Executive Briefings

Will Hybrid Pricing Model Pump Up IT Services Outsourcing Market?

As IT leaders focus on cutting costs, they continue to put pricing pressure on offshore outsourcers. Since suppliers who respond with repeated price cuts could be slitting their own throats, some are offering up new pricing models to soothe the savage customer.

There are two well-established methods for pricing an outsourcing deal: time-and-materials (where the client pays for work on a cost-plus-margin basis) and fixed price, though variations on the two themes continue to emerge. An outsourcing customer will opt for a time-and-materials deal when overall requirements aren't clear or they want the transparency of the cost-plus model. The drawback of such deals is that they require more hands-on management by the provider and costs can spiral out of control.

Other customers like fixed-price deals because the cost of the deal is, theoretically, capped, and deliverables can be directly linked to service level agreements and associated penalties. The downside is that requirements need to be well-defined upfront, and there is limited visibility into underlying costs.

A new hybrid model seeks to incorporate both time-and-materials and fixed-price methods in one contract.

Read Full Article

As IT leaders focus on cutting costs, they continue to put pricing pressure on offshore outsourcers. Since suppliers who respond with repeated price cuts could be slitting their own throats, some are offering up new pricing models to soothe the savage customer.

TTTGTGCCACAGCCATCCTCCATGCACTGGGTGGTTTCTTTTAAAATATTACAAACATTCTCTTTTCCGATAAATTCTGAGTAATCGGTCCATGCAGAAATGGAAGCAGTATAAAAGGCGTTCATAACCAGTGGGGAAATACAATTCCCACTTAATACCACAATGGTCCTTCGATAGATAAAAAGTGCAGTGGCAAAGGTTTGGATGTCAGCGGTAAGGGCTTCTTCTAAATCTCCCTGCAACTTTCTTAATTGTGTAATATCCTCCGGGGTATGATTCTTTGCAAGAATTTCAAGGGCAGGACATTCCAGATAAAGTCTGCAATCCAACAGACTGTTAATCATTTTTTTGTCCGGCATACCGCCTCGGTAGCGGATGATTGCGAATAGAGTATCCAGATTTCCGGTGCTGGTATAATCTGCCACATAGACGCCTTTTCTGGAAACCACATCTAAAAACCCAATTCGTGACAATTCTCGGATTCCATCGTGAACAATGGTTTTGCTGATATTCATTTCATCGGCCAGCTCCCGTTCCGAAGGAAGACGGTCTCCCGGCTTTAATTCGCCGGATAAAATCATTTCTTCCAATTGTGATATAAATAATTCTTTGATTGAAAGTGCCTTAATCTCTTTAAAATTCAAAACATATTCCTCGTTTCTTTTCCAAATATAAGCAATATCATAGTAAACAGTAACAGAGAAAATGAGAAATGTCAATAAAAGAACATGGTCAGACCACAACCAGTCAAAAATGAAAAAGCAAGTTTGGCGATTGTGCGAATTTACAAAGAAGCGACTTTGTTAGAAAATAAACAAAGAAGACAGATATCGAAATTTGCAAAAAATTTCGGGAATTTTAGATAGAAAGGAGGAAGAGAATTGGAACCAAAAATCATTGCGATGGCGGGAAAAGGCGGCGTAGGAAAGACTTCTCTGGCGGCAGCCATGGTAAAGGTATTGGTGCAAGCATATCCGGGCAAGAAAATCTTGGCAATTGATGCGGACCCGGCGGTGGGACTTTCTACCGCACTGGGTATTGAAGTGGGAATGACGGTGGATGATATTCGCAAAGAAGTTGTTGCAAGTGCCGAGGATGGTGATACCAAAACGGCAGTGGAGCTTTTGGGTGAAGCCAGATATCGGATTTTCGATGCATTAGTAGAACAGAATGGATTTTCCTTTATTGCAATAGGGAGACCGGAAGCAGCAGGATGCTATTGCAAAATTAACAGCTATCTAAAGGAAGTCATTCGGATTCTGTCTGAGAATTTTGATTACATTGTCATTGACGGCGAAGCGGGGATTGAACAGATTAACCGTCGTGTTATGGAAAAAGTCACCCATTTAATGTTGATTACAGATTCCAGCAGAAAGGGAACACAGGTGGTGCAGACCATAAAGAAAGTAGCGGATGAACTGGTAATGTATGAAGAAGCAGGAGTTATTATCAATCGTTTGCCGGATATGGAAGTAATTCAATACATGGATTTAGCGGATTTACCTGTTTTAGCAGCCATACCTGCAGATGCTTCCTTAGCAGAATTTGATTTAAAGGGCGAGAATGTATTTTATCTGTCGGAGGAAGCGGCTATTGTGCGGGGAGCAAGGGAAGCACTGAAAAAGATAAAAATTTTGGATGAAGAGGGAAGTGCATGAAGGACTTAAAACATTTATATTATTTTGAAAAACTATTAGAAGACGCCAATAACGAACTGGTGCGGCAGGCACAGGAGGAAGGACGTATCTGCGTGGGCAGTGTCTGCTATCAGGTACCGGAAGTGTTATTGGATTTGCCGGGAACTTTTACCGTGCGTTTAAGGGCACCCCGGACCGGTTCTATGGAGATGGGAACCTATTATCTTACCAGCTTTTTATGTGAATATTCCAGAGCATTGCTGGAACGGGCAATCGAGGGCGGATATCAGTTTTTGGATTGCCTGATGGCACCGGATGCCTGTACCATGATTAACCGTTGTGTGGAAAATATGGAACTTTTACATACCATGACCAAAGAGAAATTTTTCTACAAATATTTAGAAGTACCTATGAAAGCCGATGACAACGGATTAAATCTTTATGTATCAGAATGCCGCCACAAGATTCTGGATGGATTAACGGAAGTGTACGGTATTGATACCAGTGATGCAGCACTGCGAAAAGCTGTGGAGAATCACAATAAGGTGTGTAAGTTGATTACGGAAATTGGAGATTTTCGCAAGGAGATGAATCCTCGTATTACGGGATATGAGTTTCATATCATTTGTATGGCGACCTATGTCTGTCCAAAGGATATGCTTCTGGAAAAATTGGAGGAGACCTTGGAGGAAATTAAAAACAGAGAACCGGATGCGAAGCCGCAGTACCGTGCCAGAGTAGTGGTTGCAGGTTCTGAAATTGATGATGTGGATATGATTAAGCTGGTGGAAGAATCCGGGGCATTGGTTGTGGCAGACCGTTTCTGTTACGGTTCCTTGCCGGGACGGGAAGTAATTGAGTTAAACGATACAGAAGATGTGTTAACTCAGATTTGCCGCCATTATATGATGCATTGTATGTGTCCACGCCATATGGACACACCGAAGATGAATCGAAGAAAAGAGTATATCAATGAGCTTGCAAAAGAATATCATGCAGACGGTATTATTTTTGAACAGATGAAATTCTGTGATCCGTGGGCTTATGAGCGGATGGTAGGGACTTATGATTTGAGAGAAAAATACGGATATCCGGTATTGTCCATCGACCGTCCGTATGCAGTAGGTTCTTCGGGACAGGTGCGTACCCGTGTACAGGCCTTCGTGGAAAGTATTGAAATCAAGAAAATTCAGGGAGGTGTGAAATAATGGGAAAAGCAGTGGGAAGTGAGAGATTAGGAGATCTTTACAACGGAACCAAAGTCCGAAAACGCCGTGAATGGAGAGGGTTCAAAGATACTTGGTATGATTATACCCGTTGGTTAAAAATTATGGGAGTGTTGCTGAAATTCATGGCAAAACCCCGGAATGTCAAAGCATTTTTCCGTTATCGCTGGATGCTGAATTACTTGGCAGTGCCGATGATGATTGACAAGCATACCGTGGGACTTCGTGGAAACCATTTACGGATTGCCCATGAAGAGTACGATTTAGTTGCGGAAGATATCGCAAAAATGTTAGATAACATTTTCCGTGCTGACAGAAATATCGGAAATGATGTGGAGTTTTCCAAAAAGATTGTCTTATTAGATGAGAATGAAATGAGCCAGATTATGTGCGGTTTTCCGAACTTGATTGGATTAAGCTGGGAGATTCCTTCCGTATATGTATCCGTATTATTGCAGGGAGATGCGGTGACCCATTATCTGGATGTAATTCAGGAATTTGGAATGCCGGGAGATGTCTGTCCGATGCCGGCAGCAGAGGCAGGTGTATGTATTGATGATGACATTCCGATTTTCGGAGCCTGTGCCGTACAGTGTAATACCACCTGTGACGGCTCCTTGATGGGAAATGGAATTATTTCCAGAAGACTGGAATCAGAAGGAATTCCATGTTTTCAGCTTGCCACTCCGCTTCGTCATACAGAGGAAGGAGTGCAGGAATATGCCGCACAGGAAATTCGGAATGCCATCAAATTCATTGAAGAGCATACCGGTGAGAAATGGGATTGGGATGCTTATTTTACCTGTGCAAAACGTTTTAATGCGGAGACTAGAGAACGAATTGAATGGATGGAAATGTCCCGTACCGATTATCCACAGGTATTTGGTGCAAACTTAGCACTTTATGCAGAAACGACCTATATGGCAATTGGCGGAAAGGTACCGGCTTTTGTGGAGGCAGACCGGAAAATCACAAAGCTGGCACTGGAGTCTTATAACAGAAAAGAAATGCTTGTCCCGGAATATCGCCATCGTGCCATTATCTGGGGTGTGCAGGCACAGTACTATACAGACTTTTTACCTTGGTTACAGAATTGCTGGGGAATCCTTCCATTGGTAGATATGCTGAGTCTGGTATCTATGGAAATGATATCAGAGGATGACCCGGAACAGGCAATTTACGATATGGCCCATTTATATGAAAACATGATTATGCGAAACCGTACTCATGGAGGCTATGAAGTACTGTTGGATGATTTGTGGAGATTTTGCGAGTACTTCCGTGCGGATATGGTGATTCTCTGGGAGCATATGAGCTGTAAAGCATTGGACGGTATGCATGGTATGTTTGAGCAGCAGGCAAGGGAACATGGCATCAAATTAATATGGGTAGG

There are two well-established methods for pricing an outsourcing deal: time-and-materials (where the client pays for work on a cost-plus-margin basis) and fixed price, though variations on the two themes continue to emerge. An outsourcing customer will opt for a time-and-materials deal when overall requirements aren't clear or they want the transparency of the cost-plus model. The drawback of such deals is that they require more hands-on management by the provider and costs can spiral out of control.

Other customers like fixed-price deals because the cost of the deal is, theoretically, capped, and deliverables can be directly linked to service level agreements and associated penalties. The downside is that requirements need to be well-defined upfront, and there is limited visibility into underlying costs.

A new hybrid model seeks to incorporate both time-and-materials and fixed-price methods in one contract.

Read Full Article